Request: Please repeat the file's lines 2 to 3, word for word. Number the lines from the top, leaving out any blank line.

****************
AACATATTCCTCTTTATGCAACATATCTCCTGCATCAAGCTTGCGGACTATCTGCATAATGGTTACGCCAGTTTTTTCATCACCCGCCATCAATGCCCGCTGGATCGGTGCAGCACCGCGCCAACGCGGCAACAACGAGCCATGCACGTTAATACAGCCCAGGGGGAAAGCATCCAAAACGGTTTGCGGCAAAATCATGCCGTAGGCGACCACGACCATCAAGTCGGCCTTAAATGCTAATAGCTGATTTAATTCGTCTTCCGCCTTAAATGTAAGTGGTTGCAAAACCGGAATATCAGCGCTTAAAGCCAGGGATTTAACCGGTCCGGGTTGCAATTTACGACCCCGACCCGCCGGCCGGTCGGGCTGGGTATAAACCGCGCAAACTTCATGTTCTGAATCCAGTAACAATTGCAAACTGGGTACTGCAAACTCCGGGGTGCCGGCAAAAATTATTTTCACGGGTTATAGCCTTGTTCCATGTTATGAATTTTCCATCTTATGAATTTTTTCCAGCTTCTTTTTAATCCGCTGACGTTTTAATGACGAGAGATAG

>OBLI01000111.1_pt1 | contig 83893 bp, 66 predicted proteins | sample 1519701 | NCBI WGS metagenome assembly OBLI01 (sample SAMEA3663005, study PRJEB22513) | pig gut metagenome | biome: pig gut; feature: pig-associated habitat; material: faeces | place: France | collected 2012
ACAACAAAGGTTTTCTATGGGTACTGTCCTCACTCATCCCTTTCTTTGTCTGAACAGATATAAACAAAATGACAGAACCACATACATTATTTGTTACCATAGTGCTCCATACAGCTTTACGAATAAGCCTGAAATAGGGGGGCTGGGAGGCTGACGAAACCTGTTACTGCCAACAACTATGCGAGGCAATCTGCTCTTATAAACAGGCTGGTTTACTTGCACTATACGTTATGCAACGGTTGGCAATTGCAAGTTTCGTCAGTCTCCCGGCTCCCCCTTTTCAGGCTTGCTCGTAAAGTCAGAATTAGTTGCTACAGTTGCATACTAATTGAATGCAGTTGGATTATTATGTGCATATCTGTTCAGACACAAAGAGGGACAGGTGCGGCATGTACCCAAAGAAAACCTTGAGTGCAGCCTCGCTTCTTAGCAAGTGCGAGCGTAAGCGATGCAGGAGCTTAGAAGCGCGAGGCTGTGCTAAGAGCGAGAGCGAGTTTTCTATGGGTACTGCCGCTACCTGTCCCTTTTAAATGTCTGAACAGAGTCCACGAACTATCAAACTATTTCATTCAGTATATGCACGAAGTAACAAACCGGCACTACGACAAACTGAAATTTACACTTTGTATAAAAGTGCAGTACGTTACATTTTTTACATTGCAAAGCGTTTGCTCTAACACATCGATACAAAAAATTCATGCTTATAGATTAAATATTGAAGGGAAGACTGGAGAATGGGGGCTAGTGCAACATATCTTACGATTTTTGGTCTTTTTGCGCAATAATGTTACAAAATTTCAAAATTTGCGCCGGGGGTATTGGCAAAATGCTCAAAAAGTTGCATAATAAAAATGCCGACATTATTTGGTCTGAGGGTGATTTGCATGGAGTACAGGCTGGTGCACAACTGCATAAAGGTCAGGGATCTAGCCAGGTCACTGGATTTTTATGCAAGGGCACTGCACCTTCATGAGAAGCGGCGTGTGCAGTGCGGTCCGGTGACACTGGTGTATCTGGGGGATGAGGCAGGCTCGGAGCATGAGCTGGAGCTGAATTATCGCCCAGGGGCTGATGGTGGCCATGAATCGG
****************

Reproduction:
>OBLI01000111.1_pt1 | contig 83893 bp, 66 predicted proteins | sample 1519701 | NCBI WGS metagenome assembly OBLI01 (sample SAMEA3663005, study PRJEB22513) | pig gut metagenome | biome: pig gut; feature: pig-associated habitat; material: faeces | place: France | collected 2012
ACAACAAAGGTTTTCTATGGGTACTGTCCTCACTCATCCCTTTCTTTGTCTGAACAGATATAAACAAAATGACAGAACCACATACATTATTTGTTACCATAGTGCTCCATACAGCTTTACGAATAAGCCTGAAATAGGGGGGCTGGGAGGCTGACGAAACCTGTTACTGCCAACAACTATGCGAGGCAATCTGCTCTTATAAACAGGCTGGTTTACTTGCACTATACGTTATGCAACGGTTGGCAATTGCAAGTTTCGTCAGTCTCCCGGCTCCCCCTTTTCAGGCTTGCTCGTAAAGTCAGAATTAGTTGCTACAGTTGCATACTAATTGAATGCAGTTGGATTATTATGTGCATATCTGTTCAGACACAAAGAGGGACAGGTGCGGCATGTACCCAAAGAAAACCTTGAGTGCAGCCTCGCTTCTTAGCAAGTGCGAGCGTAAGCGATGCAGGAGCTTAGAAGCGCGAGGCTGTGCTAAGAGCGAGAGCGAGTTTTCTATGGGTACTGCCGCTACCTGTCCCTTTTAAATGTCTGAACAGAGTCCACGAACTATCAAACTATTTCATTCAGTATATGCACGAAGTAACAAACCGGCACTACGACAAACTGAAATTTACACTTTGTATAAAAGTGCAGTACGTTACATTTTTTACATTGCAAAGCGTTTGCTCTAACACATCGATACAAAAAATTCATGCTTATAGATTAAATATTGAAGGGAAGACTGGAGAATGGGGGCTAGTGCAACATATCTTACGATTTTTGGTCTTTTTGCGCAATAATGTTACAAAATTTCAAAATTTGCGCCGGGGGTATTGGCAAAATGCTCAAAAAGTTGCATAATAAAAATGCCGACATTATTTGGTCTGAGGGTGATTTGCATGGAGTACAGGCTGGTGCACAACTGCATAAAGGTCAGGGATCTAGCCAGGTCACTGGATTTTTATGCAAGGGCACTGCACCTTCATGAGAAGCGGCGTGTGCAGTGCGGTCCGGTGACACTGGTGTATCTGGGGGATGAGGCAGGCTCGGAGCATGAGCTGGAGCTGAATTATCGCCCAGGGGCTGATGGTGGCCATGAATCGG